You can't just post stuff has become my go-to phrase when I'm passing down social media wisdom (yes, there is such a thing!). Your social media content has got to be engaging and your goal should be to create a conversation. Remember: conversations lead to sales.
Great advice, Megan. Now what? The next step isn't coming from me. I found this AWESOME social media exercise on LinkedIn. This offline exercise - yep, you read that right, shut off the electronics - is designed to use teamwork to create better online content.
I can't wait to test it out with my team. Do the same and let me know how it goes!
Link to exercise: http://forums.techsoup.org/cs/community/b/tsblog/archive/2017/07/19/an-offline-social-media-exercise-that-improves-online-content.aspx?utm_content=57737084&utm_medium=social&utm_source=linkedin
I have a friend who works in a blame game culture. People at his office save every single e-mail just in case. They call it their CYA policy. This isn't a healthy environment but what can he do to change it (besides the obvious answer of leaving)?
1. Emphasize the Future
Moving forward, don't revisit the past, use mistakes as lessons and move on. When something goes wrong, don't get wrapped up in pointing fingers. Focus on what should be done to resolve the issue and avoid similar problems in the future.
2. Create the RIGHT Relationships
Make friends and work closely with those who don't throw others under the bus. Try to get on projects with those people and create a strategy of shared collaboration and accountability.
3. Just the Facts, Ma'am
It can be difficult when you feel you're chronically being blamed. Don't let your emotions get the best of you. Stand tall and use your facts. Give an accurate description of the events with no emotions involved. Be specific and include time lines. Follow that with "here's what I could have done better". It'll get your point across and also show everyone you understand what happened and the part you played in it.
4. Messed up? Admit it.
Everybody makes mistakes...even if I love to say "I'm practically perfect in every way like Mary Poppins", I'm not. Be the first to step up and say "This was my fault." Tell the team what you learned from the mistake and create a system so it doesn't happen again. You'll cultivate a no-nonsense reputation and people respect that.
5. Don't Be That Manager
As a manager, you are responsible for your team's successes AND failures. If you're at fault, tell people. If it's someone on your team, work with them to create a plan of action to fix the mistake and to ensure it's not repeated. To prevent the blame game, set clear goals with timelines. Each member of your team should know their responsibility and due dates.
It's okay to make mistakes as along as we accept them, learn from them and don't repeat them. Let's all agree to stop playing the blame game and starting using mistakes as a learning tool.
Do you have any blame game stories? I'd love to hear them in the comments below!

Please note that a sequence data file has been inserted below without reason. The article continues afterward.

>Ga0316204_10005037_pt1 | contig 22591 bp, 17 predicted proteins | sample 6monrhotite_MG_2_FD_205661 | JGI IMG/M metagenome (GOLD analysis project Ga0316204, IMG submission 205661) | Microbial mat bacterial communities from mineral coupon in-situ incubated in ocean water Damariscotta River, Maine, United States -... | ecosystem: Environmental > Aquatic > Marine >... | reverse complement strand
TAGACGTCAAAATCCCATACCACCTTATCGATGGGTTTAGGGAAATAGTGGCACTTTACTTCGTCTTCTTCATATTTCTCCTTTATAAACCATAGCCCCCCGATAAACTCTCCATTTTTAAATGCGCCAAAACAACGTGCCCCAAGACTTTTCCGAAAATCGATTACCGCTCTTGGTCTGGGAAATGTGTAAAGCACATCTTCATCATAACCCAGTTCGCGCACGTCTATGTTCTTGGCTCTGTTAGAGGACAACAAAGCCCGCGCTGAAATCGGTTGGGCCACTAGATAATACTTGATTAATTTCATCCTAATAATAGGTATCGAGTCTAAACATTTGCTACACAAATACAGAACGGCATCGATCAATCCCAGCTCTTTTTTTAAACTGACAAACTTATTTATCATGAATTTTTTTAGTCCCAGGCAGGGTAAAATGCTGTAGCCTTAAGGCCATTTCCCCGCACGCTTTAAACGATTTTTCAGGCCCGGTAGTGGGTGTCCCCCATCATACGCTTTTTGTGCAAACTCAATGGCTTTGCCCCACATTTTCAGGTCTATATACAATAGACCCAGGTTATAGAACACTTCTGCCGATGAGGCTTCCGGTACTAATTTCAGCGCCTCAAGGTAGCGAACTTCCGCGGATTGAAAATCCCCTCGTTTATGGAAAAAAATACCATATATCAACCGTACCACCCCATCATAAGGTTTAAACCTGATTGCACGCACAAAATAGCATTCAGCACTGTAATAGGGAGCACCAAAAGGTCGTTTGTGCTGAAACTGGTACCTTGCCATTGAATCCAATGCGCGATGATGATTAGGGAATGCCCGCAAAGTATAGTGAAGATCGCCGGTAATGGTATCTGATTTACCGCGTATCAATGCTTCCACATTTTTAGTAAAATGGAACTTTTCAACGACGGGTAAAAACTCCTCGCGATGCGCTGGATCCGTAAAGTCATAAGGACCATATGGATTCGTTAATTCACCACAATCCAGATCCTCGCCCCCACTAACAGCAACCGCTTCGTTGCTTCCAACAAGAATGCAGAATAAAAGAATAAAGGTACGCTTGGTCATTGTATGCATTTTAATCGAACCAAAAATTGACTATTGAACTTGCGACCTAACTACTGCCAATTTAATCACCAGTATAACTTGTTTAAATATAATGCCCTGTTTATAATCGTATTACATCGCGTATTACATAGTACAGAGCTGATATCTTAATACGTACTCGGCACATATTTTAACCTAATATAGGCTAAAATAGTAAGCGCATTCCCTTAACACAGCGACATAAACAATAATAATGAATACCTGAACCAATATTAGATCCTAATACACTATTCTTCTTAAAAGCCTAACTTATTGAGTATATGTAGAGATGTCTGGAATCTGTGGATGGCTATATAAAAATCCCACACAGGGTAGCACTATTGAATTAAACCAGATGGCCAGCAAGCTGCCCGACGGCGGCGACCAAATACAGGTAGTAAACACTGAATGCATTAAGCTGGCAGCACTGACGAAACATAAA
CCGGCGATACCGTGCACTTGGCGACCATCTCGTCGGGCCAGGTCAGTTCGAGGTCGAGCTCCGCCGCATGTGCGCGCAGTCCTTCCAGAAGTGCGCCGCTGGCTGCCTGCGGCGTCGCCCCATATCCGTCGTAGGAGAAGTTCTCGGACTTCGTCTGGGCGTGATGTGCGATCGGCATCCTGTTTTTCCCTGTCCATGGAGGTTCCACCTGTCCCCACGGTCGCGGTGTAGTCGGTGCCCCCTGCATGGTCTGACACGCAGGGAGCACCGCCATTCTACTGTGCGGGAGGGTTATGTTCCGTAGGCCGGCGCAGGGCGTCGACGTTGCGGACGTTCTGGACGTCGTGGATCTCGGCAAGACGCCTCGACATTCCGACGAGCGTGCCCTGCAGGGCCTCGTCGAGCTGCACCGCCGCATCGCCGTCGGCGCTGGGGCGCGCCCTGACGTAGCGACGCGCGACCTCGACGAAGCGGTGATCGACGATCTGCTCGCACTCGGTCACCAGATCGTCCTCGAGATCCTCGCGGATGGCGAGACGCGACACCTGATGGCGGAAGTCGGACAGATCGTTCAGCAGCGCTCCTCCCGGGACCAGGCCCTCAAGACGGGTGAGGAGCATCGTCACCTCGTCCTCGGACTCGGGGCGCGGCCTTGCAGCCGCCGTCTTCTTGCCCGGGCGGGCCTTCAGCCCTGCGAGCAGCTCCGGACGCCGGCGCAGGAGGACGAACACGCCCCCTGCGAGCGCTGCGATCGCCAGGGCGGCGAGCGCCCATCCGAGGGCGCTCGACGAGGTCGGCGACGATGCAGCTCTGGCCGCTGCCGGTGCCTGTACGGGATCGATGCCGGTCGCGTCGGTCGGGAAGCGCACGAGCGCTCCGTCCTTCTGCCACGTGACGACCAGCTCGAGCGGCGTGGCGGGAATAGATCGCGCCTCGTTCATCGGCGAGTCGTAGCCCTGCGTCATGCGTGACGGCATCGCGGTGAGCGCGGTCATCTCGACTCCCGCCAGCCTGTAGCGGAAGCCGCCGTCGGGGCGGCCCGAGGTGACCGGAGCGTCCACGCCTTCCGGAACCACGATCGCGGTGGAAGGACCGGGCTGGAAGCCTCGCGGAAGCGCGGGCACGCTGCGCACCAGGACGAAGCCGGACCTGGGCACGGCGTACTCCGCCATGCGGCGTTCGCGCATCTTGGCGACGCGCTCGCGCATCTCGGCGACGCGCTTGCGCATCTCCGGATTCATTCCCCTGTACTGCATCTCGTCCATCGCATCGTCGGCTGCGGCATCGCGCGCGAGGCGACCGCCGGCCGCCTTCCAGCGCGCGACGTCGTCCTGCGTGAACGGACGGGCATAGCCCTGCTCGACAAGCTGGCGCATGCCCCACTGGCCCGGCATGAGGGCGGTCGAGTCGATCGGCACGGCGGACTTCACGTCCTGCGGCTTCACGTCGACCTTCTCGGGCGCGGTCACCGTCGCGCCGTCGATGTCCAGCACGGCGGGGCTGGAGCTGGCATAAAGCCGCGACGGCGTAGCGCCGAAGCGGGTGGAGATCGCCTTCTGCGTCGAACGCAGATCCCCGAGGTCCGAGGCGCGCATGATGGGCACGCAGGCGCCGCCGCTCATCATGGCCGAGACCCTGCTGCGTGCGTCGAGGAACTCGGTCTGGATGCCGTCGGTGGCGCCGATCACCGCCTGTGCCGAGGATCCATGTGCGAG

We live in a GO, GO, GO world. The rapid evolution of technology has turned us into an "I want it now" society (Hello, Veruca Salt!). When I say I work in a fast-paced environment, I mean lightning speed. Like nothing you've ever seen. Everything is needed yesterday. First person to invent a time machine will make a whole bunch of money from my company! I kid, I kid. Let's get back to the story...
The scene: sitting in a conference room discussing a brochure for a product set to launch in October.
"YES!" I am silently screaming to myself thinking we have time to be creative and plan for this project. The meeting goes smoothly with no surprises and I have a vague idea of direction in my head. Then, as we are heading out the door, I ask "What's the deliverable date for this?" I hear the time-old dreaded response...
"How quickly can I get it?"
Big sigh. I know from previous experience this means we need to have the entire brochure written, created, proof and ready for print by the end of the week.
Yes, we can do it. No, I'm not happy about it. Why? Simple: my team needs time to create.
Creativity moves us forward and creativity takes time. If you have a basic, productive marketing department, you're not doing it right. Productivity gets work done in a short amount of time - that's okay sometimes. But if your team is missing time for creativity, you're missing the key to innovation and success.
Creativity propels us forward and drives the metamorphosis of your brand. In this day and age, we need to be constantly challenged, moving our products and marketing efforts to the next level.
How do we do this? We give marketing teams time to brainstorm, work together and present the BEST concepts they can. Unfortunately creativity doesn't have an on/off switch. Teams can't just say "Creative Powers Activate!" and produce usable, transformative ideas. Let the team take the time and sit with the ideas, let them ruminate and I promise you, you'll get a stunning result.
So, instead of asking "How quickly can I get it?" ask
"How much time do you need?"
I first became aware of Shelley Zalis from The Female Quotient at CES 2017. Shelley was given an achievement award from Women in Consumer Technology; when I heard her speak, I knew she was someone I wanted to emulate. Shelley has created an organization empowering women and hands out free advice like candy. I love, love, love it!